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The University of California is home to a quartet of internationally known improvisers: left to right, David Wessel, director of Berkeley's Center for New Media and Audio Technologies and electronics maestro; bassist Mark Dresser (UC San Diego); electronics innovator Bob Ostertag (UC Davis); and pianist Myra Melford (Berkeley).
 

'The situation is always changing'
Improvisers from three UC campuses unite here this weekend for an evening of inventive, unpredictable sounds

| 08 February 2006

David Wessel, director of the Center for New Music and Audio Technologies (CNMAT), knows an opportunity when he sees one. In the fall of 2004, when a trio of premier musical improvisers joined the faculty at various UC campuses, his impulse was to form a group and arrange performances at each musician's academic home.


Wessel knew pianist Myra Melford, bassist Mark Dresser, and electronics innnovator Bob Ostertag even before the musicians came to the University of California. All three musicians were game to work together, so with some funding from the UC Institute for Research in the Arts, the foursome formed a far-flung quartet. The group will make its Berkeley debut this Saturday at Hertz Hall.

Dresser's, Melford's, Ostertag's, and Wessel's CVs read like a Who's Who from the world of improvisation and jazz. Dresser, a professor of music at UC San Diego, has played with avant-garde musician/composer John Zorn, saxophonist/composer Anthony Braxton, saxophonist Jane Ira Bloom, and violinist Mark Feldman, among others. Melford, assistant professor of jazz and improvisation at Berkeley, has performed and recorded with violinist/composer Leroy Jenkins, Art Ensemble of Chicago member Joseph Jarman, and clarinetist/saxophonist Marty Ehrlich. Ostertag, associate professor of technocultural studies at UC Davis, has also worked with Braxton and Zorn as well as with Fred Frith, the Kronos Quartet, and heavy-metal rocker Mike Patton. Wessel, a professor of music at Berkeley since 1988, has collaborated with numerous improvisatory composers, including Ushio Torikai, avant-garde multi-instrumentalist Roscoe Mitchell, saxophonist Steve Lacy, and new-music baritone Thomas Buckner.

When the group performs at Hertz Hall this Saturday, its program will consist of solo, duo, trio, and quartet pieces. Wessel and Ostertag will both be creating sounds from instruments likely to be unfamiliar to many audience members. Wessel will be using a device called a Thunder, designed by Don Buchla, one of the original synthesizer pioneers. The six-sided instrument (which doesn't remotely resemble an acoustic instrument) responds to the pressure and position of the musician's hand, transmitting that information via MIDI to computer software that generates melodies, harmonies, timbres, and rhythms.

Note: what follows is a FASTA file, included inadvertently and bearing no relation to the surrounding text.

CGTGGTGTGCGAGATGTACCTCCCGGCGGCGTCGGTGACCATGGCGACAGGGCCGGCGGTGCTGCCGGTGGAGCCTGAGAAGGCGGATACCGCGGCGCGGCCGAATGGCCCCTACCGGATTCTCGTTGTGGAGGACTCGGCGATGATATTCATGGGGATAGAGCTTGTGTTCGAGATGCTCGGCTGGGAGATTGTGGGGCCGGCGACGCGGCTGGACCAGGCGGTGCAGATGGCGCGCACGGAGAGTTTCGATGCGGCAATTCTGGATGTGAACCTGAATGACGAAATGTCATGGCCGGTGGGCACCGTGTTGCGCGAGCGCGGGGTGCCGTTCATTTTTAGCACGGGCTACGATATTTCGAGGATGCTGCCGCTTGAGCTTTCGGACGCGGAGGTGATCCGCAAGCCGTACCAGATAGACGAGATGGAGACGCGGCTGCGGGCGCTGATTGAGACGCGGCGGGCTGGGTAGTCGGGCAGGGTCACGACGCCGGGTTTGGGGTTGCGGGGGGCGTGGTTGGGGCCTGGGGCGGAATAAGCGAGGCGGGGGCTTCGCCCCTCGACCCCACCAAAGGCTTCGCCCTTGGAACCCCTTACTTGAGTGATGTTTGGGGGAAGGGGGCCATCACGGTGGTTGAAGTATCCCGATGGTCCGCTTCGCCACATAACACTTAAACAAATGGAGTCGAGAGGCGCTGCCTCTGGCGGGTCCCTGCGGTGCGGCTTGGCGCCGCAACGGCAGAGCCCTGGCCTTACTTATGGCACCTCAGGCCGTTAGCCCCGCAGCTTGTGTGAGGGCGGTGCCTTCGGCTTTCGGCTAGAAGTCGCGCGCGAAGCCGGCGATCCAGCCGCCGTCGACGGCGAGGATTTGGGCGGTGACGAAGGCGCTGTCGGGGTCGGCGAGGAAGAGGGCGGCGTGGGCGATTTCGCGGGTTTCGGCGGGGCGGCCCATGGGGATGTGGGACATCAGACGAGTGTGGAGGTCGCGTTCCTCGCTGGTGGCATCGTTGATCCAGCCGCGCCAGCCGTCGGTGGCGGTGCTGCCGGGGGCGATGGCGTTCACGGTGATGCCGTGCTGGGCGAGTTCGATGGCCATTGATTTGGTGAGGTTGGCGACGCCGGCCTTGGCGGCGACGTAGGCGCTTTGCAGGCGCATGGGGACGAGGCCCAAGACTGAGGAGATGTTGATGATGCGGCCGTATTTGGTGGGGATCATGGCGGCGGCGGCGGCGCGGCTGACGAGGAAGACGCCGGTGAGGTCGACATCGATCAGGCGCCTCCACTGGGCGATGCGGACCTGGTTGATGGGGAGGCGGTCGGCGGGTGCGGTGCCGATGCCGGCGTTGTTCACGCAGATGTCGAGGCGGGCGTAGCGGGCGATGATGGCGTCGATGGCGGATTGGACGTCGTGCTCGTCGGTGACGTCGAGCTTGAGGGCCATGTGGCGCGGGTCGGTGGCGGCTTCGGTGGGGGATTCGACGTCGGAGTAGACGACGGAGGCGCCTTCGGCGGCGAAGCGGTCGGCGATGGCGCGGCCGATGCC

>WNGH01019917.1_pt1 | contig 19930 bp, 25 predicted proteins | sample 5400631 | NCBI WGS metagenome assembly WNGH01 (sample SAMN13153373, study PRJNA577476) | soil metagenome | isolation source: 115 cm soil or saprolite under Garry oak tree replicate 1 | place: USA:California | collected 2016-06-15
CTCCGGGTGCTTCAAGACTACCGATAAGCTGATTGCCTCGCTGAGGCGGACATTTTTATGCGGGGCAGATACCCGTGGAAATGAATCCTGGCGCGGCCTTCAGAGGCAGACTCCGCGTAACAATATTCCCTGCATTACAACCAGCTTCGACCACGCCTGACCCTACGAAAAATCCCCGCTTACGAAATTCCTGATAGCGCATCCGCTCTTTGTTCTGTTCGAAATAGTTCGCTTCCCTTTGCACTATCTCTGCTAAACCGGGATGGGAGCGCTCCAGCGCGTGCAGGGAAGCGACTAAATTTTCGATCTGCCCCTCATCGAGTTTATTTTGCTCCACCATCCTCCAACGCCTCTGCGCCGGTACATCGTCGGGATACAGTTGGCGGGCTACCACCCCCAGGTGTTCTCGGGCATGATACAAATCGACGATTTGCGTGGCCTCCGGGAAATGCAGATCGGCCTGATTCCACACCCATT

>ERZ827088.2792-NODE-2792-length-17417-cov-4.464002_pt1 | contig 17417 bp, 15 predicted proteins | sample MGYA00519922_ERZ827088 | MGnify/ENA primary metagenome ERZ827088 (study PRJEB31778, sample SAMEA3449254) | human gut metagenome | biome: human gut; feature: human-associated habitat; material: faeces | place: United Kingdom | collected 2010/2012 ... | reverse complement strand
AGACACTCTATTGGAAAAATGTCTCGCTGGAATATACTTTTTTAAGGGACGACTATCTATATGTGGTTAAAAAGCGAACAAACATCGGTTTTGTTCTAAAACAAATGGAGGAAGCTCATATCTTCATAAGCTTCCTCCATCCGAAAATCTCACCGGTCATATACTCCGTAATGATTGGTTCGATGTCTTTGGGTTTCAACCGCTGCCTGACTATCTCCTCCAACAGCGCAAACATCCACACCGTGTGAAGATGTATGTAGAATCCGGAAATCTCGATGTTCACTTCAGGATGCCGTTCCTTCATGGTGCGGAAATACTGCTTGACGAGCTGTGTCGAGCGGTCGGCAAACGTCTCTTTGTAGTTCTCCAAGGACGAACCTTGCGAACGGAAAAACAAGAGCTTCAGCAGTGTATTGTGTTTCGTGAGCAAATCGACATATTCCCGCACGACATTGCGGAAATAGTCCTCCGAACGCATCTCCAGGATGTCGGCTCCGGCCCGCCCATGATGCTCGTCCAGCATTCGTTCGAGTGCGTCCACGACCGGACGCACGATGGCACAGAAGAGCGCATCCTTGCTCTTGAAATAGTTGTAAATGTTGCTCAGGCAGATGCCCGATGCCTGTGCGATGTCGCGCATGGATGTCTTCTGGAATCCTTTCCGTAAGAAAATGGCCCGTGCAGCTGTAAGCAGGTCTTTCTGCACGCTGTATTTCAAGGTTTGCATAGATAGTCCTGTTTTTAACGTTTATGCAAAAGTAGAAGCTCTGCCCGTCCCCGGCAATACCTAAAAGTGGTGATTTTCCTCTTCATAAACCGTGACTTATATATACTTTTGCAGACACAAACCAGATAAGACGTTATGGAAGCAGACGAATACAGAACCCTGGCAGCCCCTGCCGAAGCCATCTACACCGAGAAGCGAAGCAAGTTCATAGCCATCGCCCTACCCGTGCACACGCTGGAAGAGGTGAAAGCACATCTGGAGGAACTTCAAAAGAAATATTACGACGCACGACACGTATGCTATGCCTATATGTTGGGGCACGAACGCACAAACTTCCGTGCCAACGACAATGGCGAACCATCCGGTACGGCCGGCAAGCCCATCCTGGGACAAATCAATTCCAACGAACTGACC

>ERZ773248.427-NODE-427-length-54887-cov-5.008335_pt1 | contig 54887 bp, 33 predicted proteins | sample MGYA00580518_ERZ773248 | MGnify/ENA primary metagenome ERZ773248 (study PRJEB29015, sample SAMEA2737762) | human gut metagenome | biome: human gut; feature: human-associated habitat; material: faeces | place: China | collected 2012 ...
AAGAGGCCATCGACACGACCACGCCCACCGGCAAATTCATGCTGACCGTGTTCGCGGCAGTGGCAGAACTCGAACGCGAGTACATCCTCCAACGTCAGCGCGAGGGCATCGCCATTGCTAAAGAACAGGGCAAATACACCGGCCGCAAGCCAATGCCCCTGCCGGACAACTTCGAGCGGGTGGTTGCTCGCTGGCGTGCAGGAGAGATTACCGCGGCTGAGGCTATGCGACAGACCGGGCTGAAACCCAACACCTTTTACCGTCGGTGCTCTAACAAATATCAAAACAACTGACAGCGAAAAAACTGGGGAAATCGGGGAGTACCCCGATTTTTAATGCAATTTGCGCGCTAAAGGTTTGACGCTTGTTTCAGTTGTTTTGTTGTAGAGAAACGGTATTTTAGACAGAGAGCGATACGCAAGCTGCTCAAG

New stylus in music

Ostertag will be using a game controller - think joystick - hooked up to a laptop loaded with musical software that he's developed. He'll also be manipulating a stylus on a Wacom drawing tablet to produce sounds. Similar to Wessel's Thunder, the tablet will respond based on the pressure and gestures Ostertag makes with his pen.

Though Melford will be playing a piano, it too has been enhanced with a computer tool. Wessel, who's been working with Melford on the piano preparation, says that the key feature is that she will be able to "compose the prepared aspect of the piano sound and control its role in performance."

Dresser has designed his own electronics to capture sounds that are not typically audible on unmodified contrabasses. Normally, string players have one pickup or microphone by their instrument's bridge. Dresser's bass has three pickups: one by the bridge, another at the far end of the instrument's neck, and a third buried under the neck.

The group played its first concert together last fall at UC San Diego. While each of the musicians has worked in the jazz medium, they won't be drawing from that particular palette at Hertz Hall. Their performance, however, will be far from a free-for-all. "In each work there's a very specific territory that enormously constrains the way the improv can go," Wessel explains. "I liken what's going on in the performance to a basketball game." In both improvisation and basketball there's structure, he says. In basketball, "the players are trying to act collectively, and the overarching goal is to win the game." An improvisational concert is similar, says Wessel: "The situation is constantly changing."

Mark Dresser, Myra Melford, Bob Ostertag, and David Wessel will be performing at Hertz Hall on Saturday, Feb. 11, at 8 p.m. as part of Cal Performances' 20th Century Music and Beyond series. Tickets, priced at $22, are available through the Cal Performances box office at Zellerbach Hall; at 642-9988 to charge by phone; at www.calperfs.berkeley.edu; and at the door.